Sunday, 22 March 2015
Divine Canines: Kitsune
This is the first of a series of posts about divine canines, gods and goddesses who are dogs, spirits in dog form and other magical canines. Years ago I did a few posts about wolf goddesses but found in my research too many male canine gods and beasts, or non-wolf canid goddesses that I couldn't include. So I promised to do something on the wider subject of myth and canid species linked to ancient legends, spirits, deities and folklore.
To start with the first is one of my favourites: the Kitsune.
Kitsune are supernatural foxes in Japanese folklore and mythology. They have special magical powers and divine intelligence that makes them different to regular foxes.
Considered animal spirits or nature spirits (in Japanese this is Yokai). They can turn invisible and communicate with humans both telepathically and through spiritual possession. Their are some types of invisible kitsune called minko that are elementals. Kitsune have the ability to shapeshift into different forms. Often they appear as beautiful young women in order to procreate with human males to start a new bloodline. When they become human, it seems that their powers are limited. They can't completely hide their true physical features, mainly their tails, so they hide their tails under dresses and skirts.
Although the Kitsune resemble foxes, they have other striking different features and this includes their many tails. The Kitsune can have up to nine tails and the more number of tails they have, the older the Kitsune is. A tail can grow every century, noting that a Kitsune can live for hundreds of years and is possibly immortal. Kitsune changes colour with age. Old Kitsune are white and golden furred. The old Kitsunes are both very wise and have great abilities to sense anything in the world. They are almost godlike with such powerful abilities.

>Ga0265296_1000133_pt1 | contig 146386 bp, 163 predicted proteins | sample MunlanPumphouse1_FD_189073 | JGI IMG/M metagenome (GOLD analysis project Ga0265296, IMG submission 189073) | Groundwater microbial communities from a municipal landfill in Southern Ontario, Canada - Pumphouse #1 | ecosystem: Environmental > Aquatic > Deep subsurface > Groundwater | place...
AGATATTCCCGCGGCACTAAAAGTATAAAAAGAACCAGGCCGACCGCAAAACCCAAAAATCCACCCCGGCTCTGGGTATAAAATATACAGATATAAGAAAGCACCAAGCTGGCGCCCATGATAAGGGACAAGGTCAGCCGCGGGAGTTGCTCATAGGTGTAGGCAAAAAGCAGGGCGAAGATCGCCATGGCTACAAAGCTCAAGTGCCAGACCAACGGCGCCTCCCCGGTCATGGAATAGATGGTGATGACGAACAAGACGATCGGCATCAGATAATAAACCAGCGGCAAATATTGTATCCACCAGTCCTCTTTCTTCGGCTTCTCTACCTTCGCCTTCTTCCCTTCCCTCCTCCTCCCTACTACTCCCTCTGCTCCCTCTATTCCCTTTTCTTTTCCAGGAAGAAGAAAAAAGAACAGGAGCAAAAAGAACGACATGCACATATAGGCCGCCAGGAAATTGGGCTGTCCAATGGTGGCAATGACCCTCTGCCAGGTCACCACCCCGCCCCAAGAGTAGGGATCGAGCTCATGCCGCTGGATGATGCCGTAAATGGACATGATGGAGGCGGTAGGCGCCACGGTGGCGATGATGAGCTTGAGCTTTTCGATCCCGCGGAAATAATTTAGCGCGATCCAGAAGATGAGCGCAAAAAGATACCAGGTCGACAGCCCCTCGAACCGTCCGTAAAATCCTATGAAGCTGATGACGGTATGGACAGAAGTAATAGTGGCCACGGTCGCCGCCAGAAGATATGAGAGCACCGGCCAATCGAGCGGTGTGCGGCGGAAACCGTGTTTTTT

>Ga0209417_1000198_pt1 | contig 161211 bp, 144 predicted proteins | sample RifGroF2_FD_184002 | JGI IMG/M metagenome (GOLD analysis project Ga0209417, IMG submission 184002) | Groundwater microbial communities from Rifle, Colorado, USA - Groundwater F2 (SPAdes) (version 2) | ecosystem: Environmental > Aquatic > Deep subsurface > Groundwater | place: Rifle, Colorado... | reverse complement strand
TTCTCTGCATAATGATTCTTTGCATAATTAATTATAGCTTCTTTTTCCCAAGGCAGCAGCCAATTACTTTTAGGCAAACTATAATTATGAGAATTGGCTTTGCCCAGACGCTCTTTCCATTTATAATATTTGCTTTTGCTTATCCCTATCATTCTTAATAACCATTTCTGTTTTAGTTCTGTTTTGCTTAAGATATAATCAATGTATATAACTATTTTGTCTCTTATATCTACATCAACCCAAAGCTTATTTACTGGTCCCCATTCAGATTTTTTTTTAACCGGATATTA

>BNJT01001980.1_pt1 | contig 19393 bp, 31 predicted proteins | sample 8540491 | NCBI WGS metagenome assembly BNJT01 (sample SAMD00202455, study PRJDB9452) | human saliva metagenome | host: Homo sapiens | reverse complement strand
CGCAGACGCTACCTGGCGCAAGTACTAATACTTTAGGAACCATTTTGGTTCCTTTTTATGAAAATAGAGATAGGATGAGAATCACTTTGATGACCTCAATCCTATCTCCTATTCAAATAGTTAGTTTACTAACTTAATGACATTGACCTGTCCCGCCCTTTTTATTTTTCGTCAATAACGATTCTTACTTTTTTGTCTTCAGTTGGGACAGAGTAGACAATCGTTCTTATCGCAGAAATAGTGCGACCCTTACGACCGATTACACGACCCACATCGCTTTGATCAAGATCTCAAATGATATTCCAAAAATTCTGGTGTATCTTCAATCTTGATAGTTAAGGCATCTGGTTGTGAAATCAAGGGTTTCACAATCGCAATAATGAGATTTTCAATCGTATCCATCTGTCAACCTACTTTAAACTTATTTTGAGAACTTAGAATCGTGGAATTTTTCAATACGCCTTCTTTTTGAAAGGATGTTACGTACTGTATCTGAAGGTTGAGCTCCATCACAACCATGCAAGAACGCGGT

Some Kitsune are considered a type of godlike species. They're are those angelic Ianri Kitsune or Zenco, or Kami, associated with the divine Shinto deity Inari Okami, who keeps magical Kitsune as guardians of the world, planets, stars, moon and suns. The holy Kitsune or the Inari Kitsune, frightens off demonic entities, evil and monsters. It might help to keep a symbol or picture of an Inari Kitsune to ward off bad spirits. The Kami type of Kitsune are different to other Kitsune.
But not all Kitsune belong to the gods. Some Kitsune are naughty and even frightening. These bad Kitsune are called Nogitsune or Yako. They've also been considered a type of trickster spirit in the same league as goblins, brownies, boggarts and imps. The mischief making Nogitsune behaves like ghosts. When bad natured Kitsune do their poltergeist-like antics on people, it isn't because of one Nogitsune but a whole bunch of them consisting of their family and friends all working together! However this trait isn't because the Nogistune are evil, but because they're wild and untamed.
How to see them. First of all a very strange feature about a kitsune presense is when tiny lights appear. Usually in fields, forests, by rivers, streams, wells and lakes, over gardens and rocks. These tiny kitsune lights resemble firefly lights, or fiery sparks, or bright glitter. They can look like little balls of light in different colours and hover close to the ground, especially over grass. They look like will-o-the-wisps. They can make stones and rocks glow in the dark. Kitsune can use magic to lighten up the dark.
I don't know if a Kitsune is defined as a cryptid (yet) but it's part of very old folklore and sits with the same category as gods, fairyfolk, nymphs, demons and angels.
Links to the article:
Kitsune the Japanese fox
Kitsune the real and fantastic
Mythical creatures Kitsune
The Kitsune Page